Italy is not a startup paradise

Sorry, but Italy is no startup paradise is a snapshot of the italian current situation about startups by Armando Biondi (@armandobiondi), COO of AdEspresso.

Here is an excerpt:

Italy launches three times as many startups compared to San Francisco and has a third of the institutional investors in Silicon Valley? Holy sh*t: Startup paradise! Well … not really. And while the numbers may be correct, quality and quantity are two very different things.

Italy is the least business-friendly place in Europe. Let’s face it: 68% taxes on businesses is probably not only the highest in Europe, but worldwide. Plus you can’t really fire anyone because they’ll sue you a minute later. And how can the new incentives compete with U.S. law (in Delaware you pay less than $1k per year until you’re profitable) or the situation in the U.K. (which de-risks up to 100% of the angel investments made in tech startups)?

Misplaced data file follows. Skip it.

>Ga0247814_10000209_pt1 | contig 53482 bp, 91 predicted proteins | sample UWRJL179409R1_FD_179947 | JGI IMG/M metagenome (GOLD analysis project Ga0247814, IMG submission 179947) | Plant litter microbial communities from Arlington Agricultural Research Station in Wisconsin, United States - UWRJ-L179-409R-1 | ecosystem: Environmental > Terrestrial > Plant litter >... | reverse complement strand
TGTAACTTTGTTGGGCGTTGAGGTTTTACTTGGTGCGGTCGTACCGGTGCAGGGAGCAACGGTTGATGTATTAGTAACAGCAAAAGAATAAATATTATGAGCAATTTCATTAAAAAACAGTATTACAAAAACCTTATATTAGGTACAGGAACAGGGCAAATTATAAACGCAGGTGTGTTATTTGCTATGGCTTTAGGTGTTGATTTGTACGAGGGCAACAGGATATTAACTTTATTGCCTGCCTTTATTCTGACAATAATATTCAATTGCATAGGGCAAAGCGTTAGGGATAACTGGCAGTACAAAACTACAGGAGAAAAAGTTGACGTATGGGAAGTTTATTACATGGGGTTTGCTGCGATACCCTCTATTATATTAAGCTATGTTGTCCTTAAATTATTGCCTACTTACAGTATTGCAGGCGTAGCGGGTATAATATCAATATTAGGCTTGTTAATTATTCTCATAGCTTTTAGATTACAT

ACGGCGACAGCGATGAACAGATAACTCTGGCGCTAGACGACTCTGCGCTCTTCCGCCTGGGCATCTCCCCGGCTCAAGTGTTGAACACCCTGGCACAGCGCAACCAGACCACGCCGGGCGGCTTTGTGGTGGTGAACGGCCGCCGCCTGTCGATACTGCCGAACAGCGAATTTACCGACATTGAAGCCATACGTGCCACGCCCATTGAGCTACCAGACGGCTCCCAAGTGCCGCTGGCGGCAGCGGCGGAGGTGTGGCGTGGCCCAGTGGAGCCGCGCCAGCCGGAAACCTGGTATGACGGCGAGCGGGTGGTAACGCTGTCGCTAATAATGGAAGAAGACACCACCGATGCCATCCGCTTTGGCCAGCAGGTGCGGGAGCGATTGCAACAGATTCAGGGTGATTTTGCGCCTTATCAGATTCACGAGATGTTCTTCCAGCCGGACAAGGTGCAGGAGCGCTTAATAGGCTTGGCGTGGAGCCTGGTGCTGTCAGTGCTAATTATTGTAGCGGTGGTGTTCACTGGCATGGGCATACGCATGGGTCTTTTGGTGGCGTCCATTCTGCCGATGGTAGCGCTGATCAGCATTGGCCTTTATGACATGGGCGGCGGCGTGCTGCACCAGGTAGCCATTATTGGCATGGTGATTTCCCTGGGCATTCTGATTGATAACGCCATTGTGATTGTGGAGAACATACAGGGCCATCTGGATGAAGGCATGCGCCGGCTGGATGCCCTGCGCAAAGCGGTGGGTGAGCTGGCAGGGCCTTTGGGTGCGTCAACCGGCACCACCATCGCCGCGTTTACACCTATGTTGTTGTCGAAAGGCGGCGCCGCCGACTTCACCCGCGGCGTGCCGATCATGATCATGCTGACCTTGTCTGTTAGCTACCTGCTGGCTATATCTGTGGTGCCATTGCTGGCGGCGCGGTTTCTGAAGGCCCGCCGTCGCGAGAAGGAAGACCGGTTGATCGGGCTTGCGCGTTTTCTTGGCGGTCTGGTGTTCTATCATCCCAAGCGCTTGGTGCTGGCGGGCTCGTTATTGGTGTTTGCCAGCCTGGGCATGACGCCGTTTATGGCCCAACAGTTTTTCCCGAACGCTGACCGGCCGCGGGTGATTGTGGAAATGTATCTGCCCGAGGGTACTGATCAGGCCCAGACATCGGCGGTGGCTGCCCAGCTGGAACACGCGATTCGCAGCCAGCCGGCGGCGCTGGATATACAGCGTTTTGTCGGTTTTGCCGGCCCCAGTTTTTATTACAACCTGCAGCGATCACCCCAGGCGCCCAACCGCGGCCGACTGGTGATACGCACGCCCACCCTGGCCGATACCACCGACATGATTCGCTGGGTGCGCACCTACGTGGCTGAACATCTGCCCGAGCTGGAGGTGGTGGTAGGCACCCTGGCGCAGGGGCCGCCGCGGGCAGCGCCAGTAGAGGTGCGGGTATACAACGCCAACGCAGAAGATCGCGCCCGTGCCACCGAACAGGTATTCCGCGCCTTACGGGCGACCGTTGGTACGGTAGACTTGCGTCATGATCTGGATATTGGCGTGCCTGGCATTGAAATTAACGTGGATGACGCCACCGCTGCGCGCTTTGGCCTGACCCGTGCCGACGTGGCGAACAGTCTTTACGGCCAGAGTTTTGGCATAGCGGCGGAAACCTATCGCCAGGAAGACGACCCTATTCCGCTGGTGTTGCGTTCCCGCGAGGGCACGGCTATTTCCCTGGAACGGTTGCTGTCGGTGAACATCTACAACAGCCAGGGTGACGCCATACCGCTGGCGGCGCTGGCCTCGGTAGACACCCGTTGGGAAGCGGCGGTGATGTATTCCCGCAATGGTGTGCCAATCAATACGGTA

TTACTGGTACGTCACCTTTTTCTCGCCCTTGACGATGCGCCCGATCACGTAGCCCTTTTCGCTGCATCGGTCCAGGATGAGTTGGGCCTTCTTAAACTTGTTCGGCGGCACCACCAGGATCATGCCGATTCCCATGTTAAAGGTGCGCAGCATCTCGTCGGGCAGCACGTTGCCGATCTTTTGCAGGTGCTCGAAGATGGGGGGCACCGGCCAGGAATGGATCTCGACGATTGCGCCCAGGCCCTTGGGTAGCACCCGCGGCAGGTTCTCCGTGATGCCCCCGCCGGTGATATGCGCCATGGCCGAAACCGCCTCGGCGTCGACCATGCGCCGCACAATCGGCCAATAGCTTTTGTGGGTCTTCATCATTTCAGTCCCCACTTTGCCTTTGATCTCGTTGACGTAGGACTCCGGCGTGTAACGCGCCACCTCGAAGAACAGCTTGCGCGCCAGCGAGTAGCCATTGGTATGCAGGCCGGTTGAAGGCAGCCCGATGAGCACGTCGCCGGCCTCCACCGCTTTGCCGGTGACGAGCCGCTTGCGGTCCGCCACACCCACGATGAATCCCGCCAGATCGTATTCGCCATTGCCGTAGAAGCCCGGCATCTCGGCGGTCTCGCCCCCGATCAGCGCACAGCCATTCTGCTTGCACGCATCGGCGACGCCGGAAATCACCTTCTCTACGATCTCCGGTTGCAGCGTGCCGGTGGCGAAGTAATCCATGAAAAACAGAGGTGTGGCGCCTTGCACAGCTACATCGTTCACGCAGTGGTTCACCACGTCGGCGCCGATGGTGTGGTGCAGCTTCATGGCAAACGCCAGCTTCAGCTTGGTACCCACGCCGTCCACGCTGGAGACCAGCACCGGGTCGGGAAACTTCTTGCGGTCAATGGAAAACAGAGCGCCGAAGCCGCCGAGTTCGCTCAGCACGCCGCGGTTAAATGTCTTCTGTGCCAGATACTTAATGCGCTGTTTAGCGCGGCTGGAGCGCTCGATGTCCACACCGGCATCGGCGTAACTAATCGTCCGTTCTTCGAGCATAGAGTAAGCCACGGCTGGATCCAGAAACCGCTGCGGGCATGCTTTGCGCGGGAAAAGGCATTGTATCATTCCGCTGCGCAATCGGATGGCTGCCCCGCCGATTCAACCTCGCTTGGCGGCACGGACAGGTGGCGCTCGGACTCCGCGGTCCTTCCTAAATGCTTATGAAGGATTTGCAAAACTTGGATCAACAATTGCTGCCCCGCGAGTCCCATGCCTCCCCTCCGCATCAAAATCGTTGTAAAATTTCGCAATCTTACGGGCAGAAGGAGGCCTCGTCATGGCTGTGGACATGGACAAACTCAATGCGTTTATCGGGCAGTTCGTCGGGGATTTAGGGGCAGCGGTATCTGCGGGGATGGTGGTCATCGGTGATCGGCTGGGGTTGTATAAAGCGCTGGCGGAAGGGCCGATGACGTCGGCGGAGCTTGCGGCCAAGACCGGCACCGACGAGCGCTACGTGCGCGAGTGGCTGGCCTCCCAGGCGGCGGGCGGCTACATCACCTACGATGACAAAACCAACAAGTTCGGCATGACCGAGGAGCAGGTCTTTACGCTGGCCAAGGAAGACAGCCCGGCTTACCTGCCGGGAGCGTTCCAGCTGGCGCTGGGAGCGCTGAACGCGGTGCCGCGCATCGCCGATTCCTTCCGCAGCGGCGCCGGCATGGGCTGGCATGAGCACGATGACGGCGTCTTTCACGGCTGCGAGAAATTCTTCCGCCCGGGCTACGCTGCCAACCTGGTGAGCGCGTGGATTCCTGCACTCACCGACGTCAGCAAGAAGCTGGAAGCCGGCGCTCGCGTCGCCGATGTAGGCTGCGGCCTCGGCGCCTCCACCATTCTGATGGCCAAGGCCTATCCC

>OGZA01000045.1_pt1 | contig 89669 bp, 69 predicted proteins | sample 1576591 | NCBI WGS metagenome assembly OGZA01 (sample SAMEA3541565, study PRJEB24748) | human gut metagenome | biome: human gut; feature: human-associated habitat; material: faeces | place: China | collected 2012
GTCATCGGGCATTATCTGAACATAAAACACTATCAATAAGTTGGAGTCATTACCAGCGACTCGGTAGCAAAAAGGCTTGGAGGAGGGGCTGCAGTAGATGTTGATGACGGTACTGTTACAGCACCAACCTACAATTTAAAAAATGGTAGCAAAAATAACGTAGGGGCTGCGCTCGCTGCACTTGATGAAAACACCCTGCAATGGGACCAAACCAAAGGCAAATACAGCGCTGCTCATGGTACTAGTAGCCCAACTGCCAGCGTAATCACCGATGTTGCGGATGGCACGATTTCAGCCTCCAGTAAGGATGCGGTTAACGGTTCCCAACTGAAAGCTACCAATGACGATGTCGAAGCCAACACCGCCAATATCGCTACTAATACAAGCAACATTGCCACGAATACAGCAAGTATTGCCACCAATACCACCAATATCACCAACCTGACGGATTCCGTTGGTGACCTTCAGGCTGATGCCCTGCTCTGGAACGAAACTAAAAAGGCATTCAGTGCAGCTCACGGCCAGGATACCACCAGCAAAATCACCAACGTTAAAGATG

Investors do not make fast decisions. The average investor takes weeks, not days, to give you a meeting. And takes weeks, not days, to follow up with you. And you have to chase them, and they don’t answer email (or the phone either, for what it’s worth). And when you are able to reach them, there is always something else keeping them from being able to make a decision. That’s a deadly sin, as you’re wasting time that could be dedicated to other investors.

True story, unfortunately.